Michael Knodler Jr., a professor in the Civil and Environmental Engineering Department and the director of the UMass Transportation Center, has been selected to receive a UMass Public Engagement Project (PEP) Fellowship for the coming year. “It is with great pleasure that I write to you on behalf of the PEP program to offer you a Spring 2019 Faculty Fellowship,” wrote Dr. Lisa M. Troy, the director of the PEP Fellowship Program and director of the School of Public Health and Health Sciences. “This award is a strong expression of our organization's confidence in your potential to reach broader publics with your research.”
The Public Engagement Project supports and trains faculty members to use their research to contribute to social change, inform public policy, and enrich public debate. Scholars learn new skills from experts and from each other to improve their communication and engagement with the media, community groups, policymakers, and practitioners.
Knodler’s wide-ranging transportation research affects the public in numerous significant ways. “Simply put, transportation impacts each person, every day,” he wrote in his PEP application. “As only a few examples, consider both the direct and indirect impacts of transportation economically, socially, and medically. Embedded within each of these topics is the reliance of the public on transportation infrastructure, operations, and safety.”
Knodler added that “My research focuses upon the connected nature of these topics and incorporates elements of human factors that account for the abilities and limitations of transportation system users. I believe my research program reflects the diverse nature of transportation topics with approximately 100 funded projects ranging from safety data to roadway designs to traffic signage and signals.”
As one good example, Knodler and his colleagues have developed a traffic safety data warehouse that contains more than 14 unique datasets useful in understanding traffic safety. Examples of the datasets include crash data, citation data, and medical data, as well as the datasets that allow for normalization.
“More importantly, we use these datasets to identify high crash locations, to evaluate the impacts of implemented safety measures, and to make recommendations of countermeasures that can be employed to improve safety,” said Knodler. “Over 30,000 people continue to die annually along U.S. roadways, and most everyone knows someone who has tragically died in a car crash. It continues as my research mission to help mitigate this negative impact on society.”
Another good example is the longstanding history in the world of driving simulation within the Arbella Insurance Human Performance Lab.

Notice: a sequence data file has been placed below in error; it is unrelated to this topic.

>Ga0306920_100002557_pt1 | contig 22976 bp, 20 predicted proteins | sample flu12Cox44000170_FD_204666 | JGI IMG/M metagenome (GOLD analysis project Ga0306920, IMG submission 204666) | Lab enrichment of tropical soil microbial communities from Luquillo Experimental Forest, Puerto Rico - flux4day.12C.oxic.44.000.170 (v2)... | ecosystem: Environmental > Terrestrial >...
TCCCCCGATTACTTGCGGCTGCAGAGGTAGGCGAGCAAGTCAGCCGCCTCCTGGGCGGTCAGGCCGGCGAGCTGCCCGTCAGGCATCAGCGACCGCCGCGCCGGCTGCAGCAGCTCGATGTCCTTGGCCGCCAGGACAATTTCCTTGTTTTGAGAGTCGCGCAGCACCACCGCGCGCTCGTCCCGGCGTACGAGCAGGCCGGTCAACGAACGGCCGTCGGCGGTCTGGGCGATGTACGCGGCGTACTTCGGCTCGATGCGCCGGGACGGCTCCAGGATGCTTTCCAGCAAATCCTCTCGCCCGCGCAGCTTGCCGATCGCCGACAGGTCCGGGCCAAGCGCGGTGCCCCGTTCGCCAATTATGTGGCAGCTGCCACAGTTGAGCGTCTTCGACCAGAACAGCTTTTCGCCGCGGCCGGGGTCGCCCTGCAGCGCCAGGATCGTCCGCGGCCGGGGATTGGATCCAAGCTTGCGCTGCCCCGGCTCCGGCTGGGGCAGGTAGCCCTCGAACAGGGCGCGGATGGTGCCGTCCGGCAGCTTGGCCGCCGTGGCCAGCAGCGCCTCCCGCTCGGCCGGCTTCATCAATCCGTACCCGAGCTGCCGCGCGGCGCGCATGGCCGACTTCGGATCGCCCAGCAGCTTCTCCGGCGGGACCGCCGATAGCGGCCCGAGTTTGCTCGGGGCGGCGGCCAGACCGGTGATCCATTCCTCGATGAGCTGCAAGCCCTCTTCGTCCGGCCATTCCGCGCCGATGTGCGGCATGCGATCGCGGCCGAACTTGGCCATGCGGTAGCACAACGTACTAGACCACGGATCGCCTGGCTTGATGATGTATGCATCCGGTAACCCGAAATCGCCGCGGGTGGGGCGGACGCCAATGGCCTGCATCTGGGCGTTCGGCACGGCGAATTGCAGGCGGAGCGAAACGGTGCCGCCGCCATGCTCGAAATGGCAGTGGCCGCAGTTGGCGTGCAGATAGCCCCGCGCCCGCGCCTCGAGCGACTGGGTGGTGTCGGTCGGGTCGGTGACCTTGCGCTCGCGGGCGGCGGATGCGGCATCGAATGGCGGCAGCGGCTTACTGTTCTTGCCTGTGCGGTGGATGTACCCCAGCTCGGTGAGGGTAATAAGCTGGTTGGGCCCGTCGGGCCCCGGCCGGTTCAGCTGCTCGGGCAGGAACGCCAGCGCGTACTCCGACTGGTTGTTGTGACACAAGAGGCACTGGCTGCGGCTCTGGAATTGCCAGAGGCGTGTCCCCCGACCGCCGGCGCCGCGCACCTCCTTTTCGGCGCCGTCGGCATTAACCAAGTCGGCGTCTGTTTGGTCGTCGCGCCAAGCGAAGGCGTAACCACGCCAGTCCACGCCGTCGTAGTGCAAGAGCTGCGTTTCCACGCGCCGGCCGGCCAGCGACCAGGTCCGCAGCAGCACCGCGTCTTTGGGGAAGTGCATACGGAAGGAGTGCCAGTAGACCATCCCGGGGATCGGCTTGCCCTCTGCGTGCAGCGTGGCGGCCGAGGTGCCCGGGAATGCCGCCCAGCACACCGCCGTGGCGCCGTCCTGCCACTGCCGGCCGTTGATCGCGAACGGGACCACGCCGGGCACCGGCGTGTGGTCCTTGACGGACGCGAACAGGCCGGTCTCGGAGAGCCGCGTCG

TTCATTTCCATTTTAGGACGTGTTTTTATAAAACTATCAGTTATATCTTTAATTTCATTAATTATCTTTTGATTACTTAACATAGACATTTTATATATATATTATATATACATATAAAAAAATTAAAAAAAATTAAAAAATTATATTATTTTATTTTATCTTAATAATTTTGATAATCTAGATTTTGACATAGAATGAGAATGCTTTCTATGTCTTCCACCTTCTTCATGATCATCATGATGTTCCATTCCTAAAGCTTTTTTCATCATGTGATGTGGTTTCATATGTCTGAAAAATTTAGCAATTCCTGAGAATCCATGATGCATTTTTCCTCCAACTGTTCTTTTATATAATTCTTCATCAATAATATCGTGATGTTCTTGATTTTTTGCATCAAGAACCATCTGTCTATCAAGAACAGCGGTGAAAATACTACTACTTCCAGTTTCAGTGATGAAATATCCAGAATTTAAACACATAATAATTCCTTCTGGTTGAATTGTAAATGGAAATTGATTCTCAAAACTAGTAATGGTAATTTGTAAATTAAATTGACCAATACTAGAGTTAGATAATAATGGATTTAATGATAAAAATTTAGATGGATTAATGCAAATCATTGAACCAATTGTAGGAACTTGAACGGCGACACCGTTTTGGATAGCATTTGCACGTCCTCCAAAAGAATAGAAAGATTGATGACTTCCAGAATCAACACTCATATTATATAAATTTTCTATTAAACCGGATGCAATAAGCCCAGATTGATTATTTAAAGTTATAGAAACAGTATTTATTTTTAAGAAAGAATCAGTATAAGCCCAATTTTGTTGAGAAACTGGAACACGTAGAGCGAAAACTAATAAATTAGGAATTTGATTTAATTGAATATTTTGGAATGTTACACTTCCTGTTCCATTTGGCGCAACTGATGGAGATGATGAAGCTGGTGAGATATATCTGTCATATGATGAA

“Within the full-scale driving simulator we are able to evaluate driver comprehension and performance under a number of different scenarios,” said Knodler. “For example, the flashing yellow arrows now used ubiquitously for permissive left turns we first evaluated in the driving simulator (my dissertation). We have also used the simulator to evaluate the relationship between driver speed and roadway design, driver understanding of bicycle infrastructure, and, more recently, driver trust of automated vehicles.”
In Knodler’s current work, he has begun attempting different ways of engaging the public. “I think I know two things about my public engagement interests,” Knodler explained. “First, there is a genuine public interest and often misperception on many transportation topics. Second, I would really love for the engagement to be bidirectional. I would love to hear from the public as I also work to share some of my experiences with them.”
Recently, Knodler worked to create a public information video series called The Transportation Take-a-Way. The video series covers a myriad of topics on different facets of transportation such as: how speed limits are set; how bike share programs work; and how pretreating roadways improves winter operations. The first video, The Difference between a Rotary and a Roundabout, generated a decent amount of traction and was featured in a Boston Globe article.
From a policy perspective, Knodler believes that the research done within the UMass Transportation Center would be incredibly useful as new policies and legislation are debated.
“I had testified on Beacon Hill when Massachusetts legislators contemplated an increase the driving age,” Knodler related. “Recent debates on primary seat belt laws, hands-free driving laws, and impaired driving laws would benefit from similar discussion and information resulting from our research. Perhaps the public engagement portfolio I envision includes better construction of white papers, a blog series, op-eds, or informational videos on selected topics.”
As a PEP Fellow, Knodler will meet twice per month during the 2019 spring semester, attending panels and skill-building workshops offered by faculty, communications experts from University Relations, and others experienced with public engagement. He will also receive peer mentoring tailored to his personal public engagement plan, as well as the opportunity to present his research to Massachusetts lawmakers.
This public engagement not only expands the impact of research on society, it also improves the quality of research. As the PEP program has described itself, “By developing a new generation of public intellectuals, the project enhances the public’s understanding, value, and use of research and promotes greater integration of research and its application.” (January 2019)